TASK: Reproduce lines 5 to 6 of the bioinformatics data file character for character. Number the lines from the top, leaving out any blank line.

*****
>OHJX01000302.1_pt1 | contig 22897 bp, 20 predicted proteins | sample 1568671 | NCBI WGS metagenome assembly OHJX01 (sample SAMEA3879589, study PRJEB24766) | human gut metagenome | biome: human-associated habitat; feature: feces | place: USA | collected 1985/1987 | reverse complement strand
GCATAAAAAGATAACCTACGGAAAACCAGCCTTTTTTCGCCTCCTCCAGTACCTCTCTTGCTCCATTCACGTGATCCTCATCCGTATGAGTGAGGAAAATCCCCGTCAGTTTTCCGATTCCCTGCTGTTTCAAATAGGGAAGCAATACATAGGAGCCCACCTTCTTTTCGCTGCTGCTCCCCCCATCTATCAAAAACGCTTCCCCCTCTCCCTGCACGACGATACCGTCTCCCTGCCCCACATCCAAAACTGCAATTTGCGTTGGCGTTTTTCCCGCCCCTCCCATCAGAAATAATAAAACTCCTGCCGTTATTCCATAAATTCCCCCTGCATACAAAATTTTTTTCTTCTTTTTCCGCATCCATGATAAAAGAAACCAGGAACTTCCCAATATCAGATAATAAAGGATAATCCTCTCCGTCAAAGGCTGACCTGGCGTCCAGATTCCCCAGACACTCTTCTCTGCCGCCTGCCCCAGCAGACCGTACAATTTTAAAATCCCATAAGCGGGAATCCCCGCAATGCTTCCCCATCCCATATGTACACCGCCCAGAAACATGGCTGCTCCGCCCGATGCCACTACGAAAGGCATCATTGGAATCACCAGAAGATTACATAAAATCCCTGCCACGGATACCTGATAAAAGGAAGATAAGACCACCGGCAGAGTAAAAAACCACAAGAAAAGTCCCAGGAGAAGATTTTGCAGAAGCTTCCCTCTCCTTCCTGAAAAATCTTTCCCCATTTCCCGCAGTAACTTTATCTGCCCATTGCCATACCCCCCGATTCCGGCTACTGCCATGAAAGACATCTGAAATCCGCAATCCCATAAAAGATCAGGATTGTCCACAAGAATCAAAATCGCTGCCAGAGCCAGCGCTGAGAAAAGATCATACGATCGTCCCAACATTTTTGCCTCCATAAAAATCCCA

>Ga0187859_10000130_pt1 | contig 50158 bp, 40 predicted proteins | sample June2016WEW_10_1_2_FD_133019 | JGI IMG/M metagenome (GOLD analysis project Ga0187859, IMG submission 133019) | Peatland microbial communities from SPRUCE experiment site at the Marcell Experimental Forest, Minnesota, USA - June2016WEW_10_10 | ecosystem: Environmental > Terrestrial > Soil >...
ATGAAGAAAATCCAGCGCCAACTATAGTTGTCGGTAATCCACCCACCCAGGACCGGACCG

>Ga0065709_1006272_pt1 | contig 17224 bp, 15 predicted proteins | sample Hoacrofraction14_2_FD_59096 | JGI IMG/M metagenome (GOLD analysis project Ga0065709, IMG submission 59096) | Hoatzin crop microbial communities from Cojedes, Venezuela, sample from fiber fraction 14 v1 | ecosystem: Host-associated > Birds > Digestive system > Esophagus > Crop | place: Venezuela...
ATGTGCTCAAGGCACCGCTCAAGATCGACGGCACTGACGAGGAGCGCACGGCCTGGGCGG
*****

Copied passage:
>Ga0065709_1006272_pt1 | contig 17224 bp, 15 predicted proteins | sample Hoacrofraction14_2_FD_59096 | JGI IMG/M metagenome (GOLD analysis project Ga0065709, IMG submission 59096) | Hoatzin crop microbial communities from Cojedes, Venezuela, sample from fiber fraction 14 v1 | ecosystem: Host-associated > Birds > Digestive system > Esophagus > Crop | place: Venezuela...
ATGTGCTCAAGGCACCGCTCAAGATCGACGGCACTGACGAGGAGCGCACGGCCTGGGCGG